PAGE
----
What? But that’s done all the time! Don’t people base their entire careers on enhancing digital imagery?
Ok, you’ve made a great point! Let me rephrase that; a photo, when it is taken, starts out with a set number of pixels which doesn’t change. There in lies the problem of enlargement. Something may look fantastic small, but pretty terrible when it is enlarged – that is because you are enlarging the little square boxes (pixels) right along with the rest of the image. Unfortunately, you can’t simply add more pixels to keep the image quality.
Canva vs. PicMonkey
That being said, there are of course ways around this, programs designed to blend these pixels, sharpen them, smooth them, really any number of things (Adobe Photoshop being among the best).
Take a look at these two images here. If what I just said is true, you would think the image to the right would look better, right? Well, it was originally high resolution, and does look great by itself. Until I tried to use it with Canva; then the quality went all to hell. It became dull, lost a lot of that finer detail, etc.
So I tried the same image with PicMonkey, another free service. I already knew they provide more options, but never actually compared the two- the difference is amazing! I lost no quality at all, and had all these enhancement options that simply aren’t available with Canva.
At full size, you can make out the shingles on the cabin rooftops, the ripples of the water. See the vehicle in the background? Yes, it is a tad bury, but you can at least make out the wheels; it’s more a cloud on the Canva image.
Con: I can only guess that PicMonkey is built off of a more complex set of code. My computer is neither the fastest in the world or the worst either, and it lags every time I use PicMonkey. Yeah, I thought it may be just me, so I tried another with similar results. If you run off of an older system- I doubt PicMonkey is much of an option. I could use Canva with 15 tabs open on my browser and no issues at all.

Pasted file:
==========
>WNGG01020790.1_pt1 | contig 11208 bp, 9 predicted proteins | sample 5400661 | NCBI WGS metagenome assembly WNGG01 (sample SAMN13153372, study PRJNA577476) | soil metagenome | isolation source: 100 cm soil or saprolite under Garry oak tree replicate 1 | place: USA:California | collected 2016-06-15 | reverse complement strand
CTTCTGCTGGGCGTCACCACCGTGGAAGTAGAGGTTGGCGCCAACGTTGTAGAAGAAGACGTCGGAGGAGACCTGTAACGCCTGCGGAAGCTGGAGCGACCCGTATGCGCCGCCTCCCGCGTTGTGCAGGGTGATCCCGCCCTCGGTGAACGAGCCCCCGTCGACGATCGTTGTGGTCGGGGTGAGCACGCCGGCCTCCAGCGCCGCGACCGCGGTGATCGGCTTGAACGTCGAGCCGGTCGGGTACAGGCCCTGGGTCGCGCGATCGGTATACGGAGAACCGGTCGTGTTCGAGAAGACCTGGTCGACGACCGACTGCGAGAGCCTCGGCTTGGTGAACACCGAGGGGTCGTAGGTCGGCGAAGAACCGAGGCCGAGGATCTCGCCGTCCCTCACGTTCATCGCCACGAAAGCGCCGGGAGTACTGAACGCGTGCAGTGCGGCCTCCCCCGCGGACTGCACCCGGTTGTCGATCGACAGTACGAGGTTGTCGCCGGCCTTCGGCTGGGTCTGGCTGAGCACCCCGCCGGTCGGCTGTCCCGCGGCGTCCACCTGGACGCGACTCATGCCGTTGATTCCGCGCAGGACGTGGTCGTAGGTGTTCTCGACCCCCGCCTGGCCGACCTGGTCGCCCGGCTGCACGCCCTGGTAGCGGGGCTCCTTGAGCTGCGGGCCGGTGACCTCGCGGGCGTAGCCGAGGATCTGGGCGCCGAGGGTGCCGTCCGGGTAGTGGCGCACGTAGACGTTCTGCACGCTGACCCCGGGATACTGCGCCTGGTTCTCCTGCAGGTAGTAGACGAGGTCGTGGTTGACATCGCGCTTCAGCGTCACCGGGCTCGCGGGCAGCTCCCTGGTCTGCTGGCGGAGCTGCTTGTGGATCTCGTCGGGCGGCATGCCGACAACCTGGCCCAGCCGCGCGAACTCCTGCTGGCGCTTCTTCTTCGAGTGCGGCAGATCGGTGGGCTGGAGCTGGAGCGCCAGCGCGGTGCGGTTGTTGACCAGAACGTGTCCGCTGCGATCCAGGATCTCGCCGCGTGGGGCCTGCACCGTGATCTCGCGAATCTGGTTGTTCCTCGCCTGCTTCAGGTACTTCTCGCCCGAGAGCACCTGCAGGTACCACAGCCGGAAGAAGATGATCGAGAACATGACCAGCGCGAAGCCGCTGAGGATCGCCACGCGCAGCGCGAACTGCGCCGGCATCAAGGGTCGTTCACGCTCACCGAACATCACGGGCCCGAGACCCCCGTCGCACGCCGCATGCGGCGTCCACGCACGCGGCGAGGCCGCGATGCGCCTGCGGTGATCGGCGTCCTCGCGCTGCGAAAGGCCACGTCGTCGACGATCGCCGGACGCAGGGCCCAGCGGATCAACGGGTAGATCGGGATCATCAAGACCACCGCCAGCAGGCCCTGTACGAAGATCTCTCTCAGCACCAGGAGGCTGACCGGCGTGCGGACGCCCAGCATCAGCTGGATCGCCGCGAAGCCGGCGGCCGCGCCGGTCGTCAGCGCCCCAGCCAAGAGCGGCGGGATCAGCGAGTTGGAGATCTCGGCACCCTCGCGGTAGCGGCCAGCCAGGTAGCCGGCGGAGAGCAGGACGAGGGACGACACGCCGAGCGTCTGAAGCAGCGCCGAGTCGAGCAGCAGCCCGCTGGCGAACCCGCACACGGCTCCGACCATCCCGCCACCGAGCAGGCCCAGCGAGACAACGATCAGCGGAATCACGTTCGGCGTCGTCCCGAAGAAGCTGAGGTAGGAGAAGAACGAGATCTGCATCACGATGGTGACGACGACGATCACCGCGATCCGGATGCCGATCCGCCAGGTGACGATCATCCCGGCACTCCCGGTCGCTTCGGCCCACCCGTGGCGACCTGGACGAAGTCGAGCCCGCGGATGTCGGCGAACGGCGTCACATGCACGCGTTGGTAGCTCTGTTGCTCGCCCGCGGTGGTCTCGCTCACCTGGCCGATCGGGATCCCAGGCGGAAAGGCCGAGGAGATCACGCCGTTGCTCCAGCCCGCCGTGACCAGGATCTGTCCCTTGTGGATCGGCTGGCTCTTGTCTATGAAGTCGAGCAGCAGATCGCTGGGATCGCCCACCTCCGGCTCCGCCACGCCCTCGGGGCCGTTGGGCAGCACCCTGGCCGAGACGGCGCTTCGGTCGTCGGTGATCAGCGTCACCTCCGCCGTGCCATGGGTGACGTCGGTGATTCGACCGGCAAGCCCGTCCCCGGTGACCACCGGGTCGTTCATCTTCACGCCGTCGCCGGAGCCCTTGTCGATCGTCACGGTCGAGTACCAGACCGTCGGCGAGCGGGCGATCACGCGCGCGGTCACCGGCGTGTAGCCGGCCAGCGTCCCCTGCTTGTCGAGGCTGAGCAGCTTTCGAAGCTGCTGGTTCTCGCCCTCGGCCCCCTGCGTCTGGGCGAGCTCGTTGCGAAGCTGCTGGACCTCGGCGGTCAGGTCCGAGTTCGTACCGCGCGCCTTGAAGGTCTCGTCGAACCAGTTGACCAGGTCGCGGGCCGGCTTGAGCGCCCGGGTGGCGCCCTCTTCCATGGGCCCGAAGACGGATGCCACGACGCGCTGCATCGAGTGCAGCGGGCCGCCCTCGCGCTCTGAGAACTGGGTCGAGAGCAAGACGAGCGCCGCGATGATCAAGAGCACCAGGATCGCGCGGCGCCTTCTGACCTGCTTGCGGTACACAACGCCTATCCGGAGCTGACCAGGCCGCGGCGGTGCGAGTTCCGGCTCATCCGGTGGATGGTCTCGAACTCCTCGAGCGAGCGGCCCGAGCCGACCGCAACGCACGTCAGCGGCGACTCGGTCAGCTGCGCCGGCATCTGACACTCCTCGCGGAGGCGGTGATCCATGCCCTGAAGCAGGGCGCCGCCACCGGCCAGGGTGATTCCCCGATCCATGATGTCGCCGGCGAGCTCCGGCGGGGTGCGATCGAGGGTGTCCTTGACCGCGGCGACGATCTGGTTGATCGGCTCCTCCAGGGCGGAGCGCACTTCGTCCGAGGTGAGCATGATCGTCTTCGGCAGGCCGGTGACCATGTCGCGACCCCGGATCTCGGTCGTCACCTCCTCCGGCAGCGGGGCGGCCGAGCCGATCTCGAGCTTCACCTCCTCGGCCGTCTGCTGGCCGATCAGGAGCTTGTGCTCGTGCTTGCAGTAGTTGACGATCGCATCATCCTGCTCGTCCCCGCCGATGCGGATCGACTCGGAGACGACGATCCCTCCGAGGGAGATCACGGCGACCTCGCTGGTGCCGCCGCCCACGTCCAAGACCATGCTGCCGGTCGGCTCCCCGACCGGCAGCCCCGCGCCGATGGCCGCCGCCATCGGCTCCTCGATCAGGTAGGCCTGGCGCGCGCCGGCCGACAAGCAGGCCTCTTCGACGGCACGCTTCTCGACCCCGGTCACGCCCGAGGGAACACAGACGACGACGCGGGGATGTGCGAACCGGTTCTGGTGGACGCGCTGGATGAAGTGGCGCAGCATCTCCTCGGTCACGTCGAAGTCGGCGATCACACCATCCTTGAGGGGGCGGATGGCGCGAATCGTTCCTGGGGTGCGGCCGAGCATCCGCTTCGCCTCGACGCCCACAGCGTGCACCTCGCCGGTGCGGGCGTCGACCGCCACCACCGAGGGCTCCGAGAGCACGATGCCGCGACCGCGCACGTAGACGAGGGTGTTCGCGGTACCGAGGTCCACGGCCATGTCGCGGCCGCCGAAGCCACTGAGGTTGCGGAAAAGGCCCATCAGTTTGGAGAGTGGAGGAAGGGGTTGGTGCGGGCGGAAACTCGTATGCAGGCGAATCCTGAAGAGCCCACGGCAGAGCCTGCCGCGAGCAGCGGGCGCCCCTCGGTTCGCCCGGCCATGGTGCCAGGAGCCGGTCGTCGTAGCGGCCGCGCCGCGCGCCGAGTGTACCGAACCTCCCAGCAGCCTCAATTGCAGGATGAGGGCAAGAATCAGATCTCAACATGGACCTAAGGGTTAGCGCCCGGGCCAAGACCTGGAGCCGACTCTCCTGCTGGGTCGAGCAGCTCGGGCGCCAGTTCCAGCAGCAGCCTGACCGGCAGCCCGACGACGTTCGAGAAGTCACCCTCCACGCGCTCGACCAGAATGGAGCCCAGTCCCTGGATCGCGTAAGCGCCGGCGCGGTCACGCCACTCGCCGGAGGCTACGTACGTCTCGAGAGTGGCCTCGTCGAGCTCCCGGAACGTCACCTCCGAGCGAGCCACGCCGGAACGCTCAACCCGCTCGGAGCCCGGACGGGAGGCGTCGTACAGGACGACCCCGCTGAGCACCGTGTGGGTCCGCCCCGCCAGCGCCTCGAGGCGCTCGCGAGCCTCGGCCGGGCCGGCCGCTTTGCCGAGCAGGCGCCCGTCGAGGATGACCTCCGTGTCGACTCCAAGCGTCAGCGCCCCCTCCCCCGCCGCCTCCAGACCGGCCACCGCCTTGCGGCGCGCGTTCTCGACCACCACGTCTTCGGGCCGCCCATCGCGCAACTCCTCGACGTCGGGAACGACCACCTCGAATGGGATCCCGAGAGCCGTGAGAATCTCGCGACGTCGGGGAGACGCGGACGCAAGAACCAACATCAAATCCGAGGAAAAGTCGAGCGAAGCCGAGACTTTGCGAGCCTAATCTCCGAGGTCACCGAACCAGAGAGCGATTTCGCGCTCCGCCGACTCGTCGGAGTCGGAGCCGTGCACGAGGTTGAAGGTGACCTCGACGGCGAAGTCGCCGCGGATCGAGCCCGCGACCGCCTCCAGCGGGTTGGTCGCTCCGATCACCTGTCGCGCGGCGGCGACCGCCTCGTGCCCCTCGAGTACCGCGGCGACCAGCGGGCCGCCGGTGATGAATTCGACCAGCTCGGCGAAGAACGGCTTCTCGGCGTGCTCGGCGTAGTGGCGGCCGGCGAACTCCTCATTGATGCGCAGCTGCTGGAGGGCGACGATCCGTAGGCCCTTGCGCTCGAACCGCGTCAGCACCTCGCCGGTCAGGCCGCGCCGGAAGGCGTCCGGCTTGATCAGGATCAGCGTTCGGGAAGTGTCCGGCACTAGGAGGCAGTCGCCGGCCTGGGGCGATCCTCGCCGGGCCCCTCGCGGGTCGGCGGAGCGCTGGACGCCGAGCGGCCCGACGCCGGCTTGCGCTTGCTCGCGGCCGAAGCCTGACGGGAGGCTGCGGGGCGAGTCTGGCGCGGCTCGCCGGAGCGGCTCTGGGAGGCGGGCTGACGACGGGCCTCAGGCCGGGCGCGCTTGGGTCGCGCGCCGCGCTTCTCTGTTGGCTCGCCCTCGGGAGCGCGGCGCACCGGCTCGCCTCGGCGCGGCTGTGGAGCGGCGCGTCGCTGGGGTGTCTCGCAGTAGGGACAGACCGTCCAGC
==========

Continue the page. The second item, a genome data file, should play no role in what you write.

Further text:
PicMonkey also hosts numerous ads that seem to rotate every 10 seconds, which I’m sure is a large determining factor as to the site’s speed. It can get extremely frustrating (I am pretty sure they want you to feel this way so you will break down and register).
So there you go- they are both good for certain scenarios. Photoshop is probably the best of the three, although less user-friendly. And you need to either be willing to pay for the software or pirate it off the internet. I tried using Adobe Premiere Pro once, and it took me a couple weeks to get down the majority of the program. You can figure out either one of these in maybe a couple days.
Look at this one. It jumps at you right away, grabs the viewers attention immediately. It’s just so extremely bright. The original photo was beautiful, but dull in comparison. On the other hand, I sacrificed a lot of quality and detail to achieve this- which really becomes apparent when it is enlarged.
I personally feel the original has a more nostalgic beauty to it, especially with the fading lights in the distance. The remake resembles that of a dream world, more fantasy then reality.
What do you want the viewer to think when he/she sees the image? Some type of emotion?
In case you were wondering, the place is ‘Gardens By The Bay’ in Singapore.
Is there a certain spot you want your viewers to focus on without actually realizing it? Their eyes naturally gravitate toward that one spot?
There are a few ways to do this, my favorite being simple color manipulation. Any chance you remember ‘the girl in red’ in the movie ‘Schindler’s List’? How about the antagonist’s sister in ‘The Gladiator’? Next time you watch the movie- pay attention to her surroundings; she is often wearing some orange garb with a backdrop of blue hues (she stands out superbly, even though it is a softer orange).
Color strategies are used all the time in movies, much more than you might think. Once I actually started to pay attention, it seems like every single seen is manipulated in some way to draw your focus; very little is accidental. Even her eye shadow is orange.
I doubt that bit of red is an accident either, since it contrasts nicely with the blue tones.
See how she is in such great focus?
The photo below is another nice example of how imagery is used. Don’t you find your sight drawn along the center line of the buildings/horizon to the middle focal point? You aren’t going to focus on the top or bottom of the photo, at least not at first; there is nothing there. If I wanted to make sure you noticed a particular detail, I could center it there.
For another reference- it reminds me of the ‘Dark Tower’ series written by Steven King; everything flows in one direction, along a set path.
How did it make you ‘feel’? Assuming the setting of your story has nothing to do with this image, what type of story would this work best in? You can’t just throw it in anything.